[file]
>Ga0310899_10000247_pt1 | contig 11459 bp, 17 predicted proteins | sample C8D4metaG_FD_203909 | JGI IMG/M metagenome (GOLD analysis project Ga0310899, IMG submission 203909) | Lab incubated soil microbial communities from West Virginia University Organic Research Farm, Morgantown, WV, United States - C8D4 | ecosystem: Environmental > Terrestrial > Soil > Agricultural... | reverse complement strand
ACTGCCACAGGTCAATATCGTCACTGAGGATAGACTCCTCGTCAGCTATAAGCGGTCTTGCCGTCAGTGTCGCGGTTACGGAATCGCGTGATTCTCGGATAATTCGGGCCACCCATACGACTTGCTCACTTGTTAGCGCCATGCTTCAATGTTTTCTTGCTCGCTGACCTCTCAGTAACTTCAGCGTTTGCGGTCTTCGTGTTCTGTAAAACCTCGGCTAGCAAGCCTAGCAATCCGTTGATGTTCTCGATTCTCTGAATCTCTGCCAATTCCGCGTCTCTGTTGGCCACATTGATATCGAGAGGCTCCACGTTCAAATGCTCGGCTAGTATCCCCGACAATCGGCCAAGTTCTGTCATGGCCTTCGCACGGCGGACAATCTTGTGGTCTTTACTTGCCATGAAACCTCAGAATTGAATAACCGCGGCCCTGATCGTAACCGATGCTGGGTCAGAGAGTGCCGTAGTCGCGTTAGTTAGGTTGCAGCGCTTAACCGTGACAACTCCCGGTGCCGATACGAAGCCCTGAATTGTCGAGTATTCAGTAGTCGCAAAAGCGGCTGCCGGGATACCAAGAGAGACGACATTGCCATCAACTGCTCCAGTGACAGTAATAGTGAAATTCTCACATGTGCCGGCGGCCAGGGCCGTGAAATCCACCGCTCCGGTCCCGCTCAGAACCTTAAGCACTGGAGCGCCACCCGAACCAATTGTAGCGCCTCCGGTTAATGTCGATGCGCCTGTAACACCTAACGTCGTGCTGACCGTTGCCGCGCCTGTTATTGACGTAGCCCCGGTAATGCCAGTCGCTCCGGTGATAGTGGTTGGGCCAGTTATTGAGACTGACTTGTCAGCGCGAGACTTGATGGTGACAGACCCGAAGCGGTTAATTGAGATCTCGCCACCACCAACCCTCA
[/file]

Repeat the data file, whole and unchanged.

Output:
>Ga0310899_10000247_pt1 | contig 11459 bp, 17 predicted proteins | sample C8D4metaG_FD_203909 | JGI IMG/M metagenome (GOLD analysis project Ga0310899, IMG submission 203909) | Lab incubated soil microbial communities from West Virginia University Organic Research Farm, Morgantown, WV, United States - C8D4 | ecosystem: Environmental > Terrestrial > Soil > Agricultural... | reverse complement strand
ACTGCCACAGGTCAATATCGTCACTGAGGATAGACTCCTCGTCAGCTATAAGCGGTCTTGCCGTCAGTGTCGCGGTTACGGAATCGCGTGATTCTCGGATAATTCGGGCCACCCATACGACTTGCTCACTTGTTAGCGCCATGCTTCAATGTTTTCTTGCTCGCTGACCTCTCAGTAACTTCAGCGTTTGCGGTCTTCGTGTTCTGTAAAACCTCGGCTAGCAAGCCTAGCAATCCGTTGATGTTCTCGATTCTCTGAATCTCTGCCAATTCCGCGTCTCTGTTGGCCACATTGATATCGAGAGGCTCCACGTTCAAATGCTCGGCTAGTATCCCCGACAATCGGCCAAGTTCTGTCATGGCCTTCGCACGGCGGACAATCTTGTGGTCTTTACTTGCCATGAAACCTCAGAATTGAATAACCGCGGCCCTGATCGTAACCGATGCTGGGTCAGAGAGTGCCGTAGTCGCGTTAGTTAGGTTGCAGCGCTTAACCGTGACAACTCCCGGTGCCGATACGAAGCCCTGAATTGTCGAGTATTCAGTAGTCGCAAAAGCGGCTGCCGGGATACCAAGAGAGACGACATTGCCATCAACTGCTCCAGTGACAGTAATAGTGAAATTCTCACATGTGCCGGCGGCCAGGGCCGTGAAATCCACCGCTCCGGTCCCGCTCAGAACCTTAAGCACTGGAGCGCCACCCGAACCAATTGTAGCGCCTCCGGTTAATGTCGATGCGCCTGTAACACCTAACGTCGTGCTGACCGTTGCCGCGCCTGTTATTGACGTAGCCCCGGTAATGCCAGTCGCTCCGGTGATAGTGGTTGGGCCAGTTATTGAGACTGACTTGTCAGCGCGAGACTTGATGGTGACAGACCCGAAGCGGTTAATTGAGATCTCGCCACCACCAACCCTCA